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Microtopography Determines Active Layer Depths and Responses to Temperature and Precipitation at the NGEE-Arctic Barrow Experimental Observatory Sites
Published: December 20, 2017
Posted: January 23, 2018

Landscape features determine thermal and hydrological responses in polygonal tundra.

The Science
A research team from Lawrence Berkeley Laboratory applied a well-tested three-dimensional coupled biogeochemistry, hydrology, vegetation, and thermal model, called ecosys, to polygonal tundra sites in Alaska to quantify and scale the effects of microtopography on active layer depth (ALD), soil hydrology, and energy exchanges with the atmosphere. They found that interannual variation in ALD was more strongly related to precipitation than air temperature, contrary to what most large-scale models assume. Further, they found excellent spatial scaling results from submeter to landscape scales using the team's modeling approach.

The Impact
The LBNL team demonstrated excellent agreement between predictions and the Next-Generation Ecosystem Experiments (NGEE)–Arctic observations of soil temperature and moisture and eddy covariance energy exchanges with the atmosphere. The estimates of the importance of precipitation energy content on thaw depth have important implications for predictions of future thermal, hydrological, and biogeochemical states in the Arctic. Finally, these results imply needed improvements to the U.S. Department of Energy (DOE) Exascale Earth System Model (E3SM) land model (ELMv1-ECA).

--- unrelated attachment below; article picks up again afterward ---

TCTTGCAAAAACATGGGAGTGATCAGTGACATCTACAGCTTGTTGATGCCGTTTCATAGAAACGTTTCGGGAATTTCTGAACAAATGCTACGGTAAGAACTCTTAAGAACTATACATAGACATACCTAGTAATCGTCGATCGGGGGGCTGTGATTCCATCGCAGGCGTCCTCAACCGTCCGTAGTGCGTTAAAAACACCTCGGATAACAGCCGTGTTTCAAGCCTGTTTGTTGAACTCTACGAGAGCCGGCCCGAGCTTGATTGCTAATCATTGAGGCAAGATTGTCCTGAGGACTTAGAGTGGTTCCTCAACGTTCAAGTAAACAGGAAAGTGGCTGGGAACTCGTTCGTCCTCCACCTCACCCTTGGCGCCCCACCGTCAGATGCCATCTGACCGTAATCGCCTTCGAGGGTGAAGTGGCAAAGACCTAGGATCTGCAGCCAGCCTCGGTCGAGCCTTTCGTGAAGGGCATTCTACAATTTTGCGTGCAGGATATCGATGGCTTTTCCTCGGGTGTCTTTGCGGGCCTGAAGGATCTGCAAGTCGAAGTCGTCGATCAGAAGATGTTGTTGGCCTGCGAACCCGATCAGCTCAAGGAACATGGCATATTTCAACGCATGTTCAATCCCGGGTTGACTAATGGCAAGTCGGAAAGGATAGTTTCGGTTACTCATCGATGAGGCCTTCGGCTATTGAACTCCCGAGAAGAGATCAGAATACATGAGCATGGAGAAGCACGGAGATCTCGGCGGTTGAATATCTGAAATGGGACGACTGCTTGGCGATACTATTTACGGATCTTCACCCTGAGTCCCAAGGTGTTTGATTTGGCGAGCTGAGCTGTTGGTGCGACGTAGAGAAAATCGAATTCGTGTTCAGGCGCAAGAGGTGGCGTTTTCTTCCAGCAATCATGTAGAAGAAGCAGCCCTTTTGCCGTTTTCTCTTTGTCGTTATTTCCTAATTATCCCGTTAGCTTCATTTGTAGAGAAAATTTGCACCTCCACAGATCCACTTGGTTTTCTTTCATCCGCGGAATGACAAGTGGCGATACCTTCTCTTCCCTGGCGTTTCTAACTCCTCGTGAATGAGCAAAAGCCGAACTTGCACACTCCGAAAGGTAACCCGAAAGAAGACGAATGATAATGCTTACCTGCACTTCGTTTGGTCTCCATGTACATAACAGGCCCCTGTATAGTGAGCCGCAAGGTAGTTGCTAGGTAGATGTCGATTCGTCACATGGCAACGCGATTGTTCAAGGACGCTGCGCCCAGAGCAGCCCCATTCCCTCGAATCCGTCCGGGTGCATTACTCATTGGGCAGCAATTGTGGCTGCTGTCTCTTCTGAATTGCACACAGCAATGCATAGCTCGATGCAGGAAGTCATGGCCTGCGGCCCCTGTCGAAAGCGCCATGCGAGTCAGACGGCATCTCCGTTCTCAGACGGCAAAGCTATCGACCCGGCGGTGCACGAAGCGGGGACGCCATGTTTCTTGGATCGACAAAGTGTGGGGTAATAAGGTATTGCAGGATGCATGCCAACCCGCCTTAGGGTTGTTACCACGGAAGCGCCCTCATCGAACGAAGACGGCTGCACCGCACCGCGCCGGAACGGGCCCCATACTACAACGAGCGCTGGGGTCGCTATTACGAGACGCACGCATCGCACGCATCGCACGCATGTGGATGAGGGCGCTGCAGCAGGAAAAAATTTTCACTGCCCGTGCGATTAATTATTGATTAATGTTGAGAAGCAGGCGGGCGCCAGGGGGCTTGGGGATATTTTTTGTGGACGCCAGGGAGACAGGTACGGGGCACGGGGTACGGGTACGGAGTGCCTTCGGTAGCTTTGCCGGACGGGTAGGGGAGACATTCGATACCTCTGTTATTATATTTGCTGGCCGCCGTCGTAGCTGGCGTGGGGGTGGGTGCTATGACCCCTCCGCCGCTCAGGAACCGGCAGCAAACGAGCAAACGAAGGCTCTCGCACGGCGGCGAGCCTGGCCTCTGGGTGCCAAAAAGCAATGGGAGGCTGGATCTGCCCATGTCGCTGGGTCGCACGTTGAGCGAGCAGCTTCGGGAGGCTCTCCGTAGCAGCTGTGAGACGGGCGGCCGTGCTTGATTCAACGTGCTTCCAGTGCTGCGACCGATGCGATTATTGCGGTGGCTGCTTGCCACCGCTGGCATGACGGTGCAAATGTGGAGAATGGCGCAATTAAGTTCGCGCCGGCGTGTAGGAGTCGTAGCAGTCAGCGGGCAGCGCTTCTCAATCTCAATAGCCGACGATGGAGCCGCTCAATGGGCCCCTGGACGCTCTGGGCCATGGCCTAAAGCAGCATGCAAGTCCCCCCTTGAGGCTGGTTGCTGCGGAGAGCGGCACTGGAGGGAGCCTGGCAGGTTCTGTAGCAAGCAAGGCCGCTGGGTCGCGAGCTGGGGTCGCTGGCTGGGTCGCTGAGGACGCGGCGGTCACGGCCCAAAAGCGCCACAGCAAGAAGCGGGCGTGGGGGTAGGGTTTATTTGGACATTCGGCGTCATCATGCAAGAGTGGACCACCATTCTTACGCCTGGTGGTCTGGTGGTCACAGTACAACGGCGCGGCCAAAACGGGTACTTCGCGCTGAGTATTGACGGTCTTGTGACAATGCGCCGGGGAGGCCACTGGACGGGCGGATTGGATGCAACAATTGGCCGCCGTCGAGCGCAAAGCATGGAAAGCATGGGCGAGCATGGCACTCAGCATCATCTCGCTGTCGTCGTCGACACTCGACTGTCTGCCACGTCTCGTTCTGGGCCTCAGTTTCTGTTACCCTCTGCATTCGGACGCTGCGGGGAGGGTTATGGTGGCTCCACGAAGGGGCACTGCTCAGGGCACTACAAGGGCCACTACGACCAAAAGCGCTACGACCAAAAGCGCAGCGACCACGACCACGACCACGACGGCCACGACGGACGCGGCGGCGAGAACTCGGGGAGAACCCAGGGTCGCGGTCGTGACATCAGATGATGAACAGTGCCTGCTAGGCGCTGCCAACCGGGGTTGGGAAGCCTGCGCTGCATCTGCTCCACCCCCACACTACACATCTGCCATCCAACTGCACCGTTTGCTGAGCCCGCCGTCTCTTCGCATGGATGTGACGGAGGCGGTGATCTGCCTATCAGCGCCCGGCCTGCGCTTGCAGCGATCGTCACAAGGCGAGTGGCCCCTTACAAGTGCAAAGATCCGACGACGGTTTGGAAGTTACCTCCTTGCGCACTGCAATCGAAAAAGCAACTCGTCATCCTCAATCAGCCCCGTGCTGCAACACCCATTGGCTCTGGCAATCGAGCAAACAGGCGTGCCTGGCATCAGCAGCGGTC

Summary
Current ESM land model representations of high-latitude thermal and hydrological states ignore several important processes and representation of subgrid scale heterogeneity, and therefore predicted interactions with the atmosphere remain uncertain. The LBNL analysis here, which combined fine-scale modeling and comparison to a wide range of NGEE-Arctic measurements, demonstrates a viable approach to representing fine-scale processes and links to landscape-scale dynamics. Together these findings challenge widely held assumptions about controls on landscape-scale energy and water budgets and are motivating their ongoing improvements to the DOE land model (ELMv1-ECA).

Contacts
BER Program Manager
Daniel Stover
Terrestrial Ecosystem Science, SC-23.1
Daniel.Stover@science.doe.gov (301-903-0289)

Principal Investigator
William J. Riley
Lawrence Berkeley National Laboratory
Berkeley, CA 94720
wjriley@lbl.gov

Funding
This research was supported by the Office of Biological and Environmental Research, within the U.S. Department of Energy Office of Science, under Contract No. DE-AC02-05CH11231 as part of the Next-Generation Ecosystem Experiments (NGEE)–Arctic project.

Publications
Grant, R.F., Z.A. Mekonnen, W.J. Riley, H.M. Wainwright, D.E. Graham, and M.S. Torn. “Mathematical modelling of Arctic polygonal tundra with Ecosys: 1. Microtopography determines Hhow active layer depths respond to changes in temperature and precipitation.” JGR-Biogeosciences 122(12), 3161–3173 (2017). [DOI:10.1002/2017JG004035]

Topic Areas:

  • Research Area: Earth and Environmental Systems Modeling
  • Research Area: Terrestrial Ecosystem Science
  • Research Area: Next-Generation Ecosystem Experiments (NGEE)

Division: SC-33.1 Earth and Environmental Sciences Division, BER

 

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